The only thing that made me feel good during those two months was seeing my then BF. The symptoms seemed to decrease (but still were present) when he was around. A great source of comfort.

  6. #16
    meinmeinmein! mmhmm's Avatar
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    Quote Originally Posted by Huxley3112 View Post
    SilkRoad, I was diagnosed with GAD - Generalized Anxiety Disorder at 22 and it was serious stuff. I think there are people who actually enjoy/find comfort in wallowing in depression, self misery, but I've never been one of them. I rarely like to admit any kind of emotional vulnerability, believing that any kind of depression/anxiety is something I can change or un-do if I examine long enough, find the right angle, work hard enough, etc. But this "do it all myself" mentality truly screwed me up...

    The way I delt with it was by not dealing with it.
    very similar, i was diagnosed at 27. what spurred it was i had put
    my own career on hold and went to work for my family because i felt
    that was the right thing to do at the time, this unspoken sense of obligation.
    but i didn't realised then how i would end up feeling like i completely
    lost control over myself, what i wanted to do, it all just became a 'duty'
    that just drowned me. i was just lost, because i was listening to so many
    people all at once and stopped listening to myself.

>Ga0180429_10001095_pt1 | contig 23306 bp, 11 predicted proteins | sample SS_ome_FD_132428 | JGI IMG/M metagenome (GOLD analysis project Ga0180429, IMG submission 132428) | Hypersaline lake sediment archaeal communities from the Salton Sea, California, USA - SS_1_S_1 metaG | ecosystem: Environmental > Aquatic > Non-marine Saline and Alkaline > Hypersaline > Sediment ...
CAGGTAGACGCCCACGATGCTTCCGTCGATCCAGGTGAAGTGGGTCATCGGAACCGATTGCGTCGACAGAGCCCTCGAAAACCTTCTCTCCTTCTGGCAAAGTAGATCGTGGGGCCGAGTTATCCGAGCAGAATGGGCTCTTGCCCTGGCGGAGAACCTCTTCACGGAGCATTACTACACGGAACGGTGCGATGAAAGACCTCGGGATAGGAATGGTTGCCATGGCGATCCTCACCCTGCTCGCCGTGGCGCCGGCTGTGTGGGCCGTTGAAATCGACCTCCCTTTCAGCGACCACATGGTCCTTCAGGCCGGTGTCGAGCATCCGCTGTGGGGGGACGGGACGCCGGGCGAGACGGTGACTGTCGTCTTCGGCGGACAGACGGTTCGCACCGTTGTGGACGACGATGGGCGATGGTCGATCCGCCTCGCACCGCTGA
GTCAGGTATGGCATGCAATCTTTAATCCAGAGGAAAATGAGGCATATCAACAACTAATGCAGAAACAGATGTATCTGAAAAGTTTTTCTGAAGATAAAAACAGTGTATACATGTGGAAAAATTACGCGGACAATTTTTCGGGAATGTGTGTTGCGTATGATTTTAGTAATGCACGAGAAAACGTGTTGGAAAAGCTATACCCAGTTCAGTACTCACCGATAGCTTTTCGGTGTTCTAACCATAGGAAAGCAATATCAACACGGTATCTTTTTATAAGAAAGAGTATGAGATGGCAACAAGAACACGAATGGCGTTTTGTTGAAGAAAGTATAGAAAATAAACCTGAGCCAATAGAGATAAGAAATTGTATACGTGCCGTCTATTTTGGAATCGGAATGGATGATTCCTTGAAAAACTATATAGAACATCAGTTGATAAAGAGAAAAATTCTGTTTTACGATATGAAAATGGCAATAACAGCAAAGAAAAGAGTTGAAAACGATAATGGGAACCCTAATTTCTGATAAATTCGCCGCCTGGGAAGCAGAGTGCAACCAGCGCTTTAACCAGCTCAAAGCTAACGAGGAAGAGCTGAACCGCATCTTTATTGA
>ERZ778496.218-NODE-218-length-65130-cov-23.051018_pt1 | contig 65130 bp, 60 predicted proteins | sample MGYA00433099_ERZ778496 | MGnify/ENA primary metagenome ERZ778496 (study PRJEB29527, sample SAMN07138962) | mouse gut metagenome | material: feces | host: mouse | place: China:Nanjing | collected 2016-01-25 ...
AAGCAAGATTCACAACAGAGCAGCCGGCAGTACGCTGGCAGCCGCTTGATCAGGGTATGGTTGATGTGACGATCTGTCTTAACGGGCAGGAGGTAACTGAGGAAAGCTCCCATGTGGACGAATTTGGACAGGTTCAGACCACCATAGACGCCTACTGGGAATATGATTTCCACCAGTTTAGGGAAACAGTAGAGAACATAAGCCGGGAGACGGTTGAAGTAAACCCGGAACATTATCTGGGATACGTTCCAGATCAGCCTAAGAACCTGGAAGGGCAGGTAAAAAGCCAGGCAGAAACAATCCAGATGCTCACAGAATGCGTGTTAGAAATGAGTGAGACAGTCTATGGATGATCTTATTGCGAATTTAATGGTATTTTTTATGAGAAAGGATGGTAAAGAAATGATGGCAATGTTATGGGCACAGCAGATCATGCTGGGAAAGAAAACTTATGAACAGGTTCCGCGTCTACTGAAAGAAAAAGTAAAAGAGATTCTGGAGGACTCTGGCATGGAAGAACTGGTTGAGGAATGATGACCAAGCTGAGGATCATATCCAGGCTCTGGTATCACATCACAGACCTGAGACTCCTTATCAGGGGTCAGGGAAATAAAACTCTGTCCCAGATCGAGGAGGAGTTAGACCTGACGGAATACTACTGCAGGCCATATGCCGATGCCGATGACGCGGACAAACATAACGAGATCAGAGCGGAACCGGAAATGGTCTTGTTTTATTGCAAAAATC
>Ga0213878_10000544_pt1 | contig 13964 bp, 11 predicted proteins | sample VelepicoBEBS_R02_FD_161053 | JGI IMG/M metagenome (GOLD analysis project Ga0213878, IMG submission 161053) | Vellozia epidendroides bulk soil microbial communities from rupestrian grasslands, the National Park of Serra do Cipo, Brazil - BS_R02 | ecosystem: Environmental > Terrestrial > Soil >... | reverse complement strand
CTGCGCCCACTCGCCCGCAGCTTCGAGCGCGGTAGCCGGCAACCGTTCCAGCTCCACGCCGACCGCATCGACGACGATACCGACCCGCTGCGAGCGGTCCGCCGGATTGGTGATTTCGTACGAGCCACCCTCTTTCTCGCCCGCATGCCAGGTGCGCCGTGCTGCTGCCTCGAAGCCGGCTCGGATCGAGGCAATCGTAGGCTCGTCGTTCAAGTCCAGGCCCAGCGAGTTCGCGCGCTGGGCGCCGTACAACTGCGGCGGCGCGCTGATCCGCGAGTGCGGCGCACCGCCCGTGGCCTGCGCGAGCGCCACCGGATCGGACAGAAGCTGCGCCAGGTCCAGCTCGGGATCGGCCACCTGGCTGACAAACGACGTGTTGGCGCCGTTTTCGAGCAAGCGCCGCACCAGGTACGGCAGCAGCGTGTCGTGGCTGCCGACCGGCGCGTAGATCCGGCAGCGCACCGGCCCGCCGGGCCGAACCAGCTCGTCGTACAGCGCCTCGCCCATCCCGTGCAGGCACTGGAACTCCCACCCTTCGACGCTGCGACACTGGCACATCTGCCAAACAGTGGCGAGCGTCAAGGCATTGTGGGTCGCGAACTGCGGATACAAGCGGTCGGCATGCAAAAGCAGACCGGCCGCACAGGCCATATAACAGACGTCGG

i completely withdrew from others and myself--and that's what i realise
    now, it's dangerous to stop listening to yourself. it took me awhile, to
    get back, i'm usually good at not staying unhappy for too long, but while
    i was on meds: rivotril/klonopin, it just kinda made me sleep a lot. plus
    i have a tendency to abuse drugs, and like to play pharmacist on myself.
    i just had to get off the meds, had to impose restrictions so i could slowly
    build up self-control--which is just very, very hard for me. i can't just have
    a little--it's always all or nothing for me. and it included me having to give
    up recreational drugs. up to that point, i had been a chronic pot smoker,
    for almost ten years, and was consistently going on coke binges. like
    10g in a weekend. it was insane and sooo cliche. i'd be up for 5 days
    straight and just crash and burn.

    but i got out of the zone, by just attacking the root of the problem.
    listened to myself. figured out what i needed. not just what i wanted.
    and went from there. discipline. is very hard for me. when i lack it,
    i realise i'm not listening to myself. had to be an environment that was
    conducive to getting better also. i started meditating a lot. just started
    taking care of myself better. it's just hard, getting over myself, but i figure
    nobody else gonna do it for me, so there was no choice.

    i went back to what i loved, and what i knew best. and just had to pause
    outside noise for awhile. and i just made up for all the time i was gone,
    i was completely zoned in to building back what i had lost. very satisfying.
    it just drove all the crazies out, and gave me a fresh pair of lens to look
    through. very cool.
    every normal man must be tempted, at times,
    to spit on his hands, hoist the black flag,
    and begin slitting throats.
    h.l. mencken